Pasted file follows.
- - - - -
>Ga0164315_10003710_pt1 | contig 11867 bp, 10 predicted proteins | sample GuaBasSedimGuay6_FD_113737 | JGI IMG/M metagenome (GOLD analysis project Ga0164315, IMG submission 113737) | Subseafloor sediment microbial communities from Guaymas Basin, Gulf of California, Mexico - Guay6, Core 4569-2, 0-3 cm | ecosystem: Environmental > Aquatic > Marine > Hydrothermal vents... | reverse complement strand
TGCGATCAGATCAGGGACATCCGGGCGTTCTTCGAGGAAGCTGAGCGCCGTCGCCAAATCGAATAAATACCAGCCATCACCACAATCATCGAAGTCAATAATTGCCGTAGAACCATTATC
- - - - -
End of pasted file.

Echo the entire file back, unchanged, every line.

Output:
>Ga0164315_10003710_pt1 | contig 11867 bp, 10 predicted proteins | sample GuaBasSedimGuay6_FD_113737 | JGI IMG/M metagenome (GOLD analysis project Ga0164315, IMG submission 113737) | Subseafloor sediment microbial communities from Guaymas Basin, Gulf of California, Mexico - Guay6, Core 4569-2, 0-3 cm | ecosystem: Environmental > Aquatic > Marine > Hydrothermal vents... | reverse complement strand
TGCGATCAGATCAGGGACATCCGGGCGTTCTTCGAGGAAGCTGAGCGCCGTCGCCAAATCGAATAAATACCAGCCATCACCACAATCATCGAAGTCAATAATTGCCGTAGAACCATTATC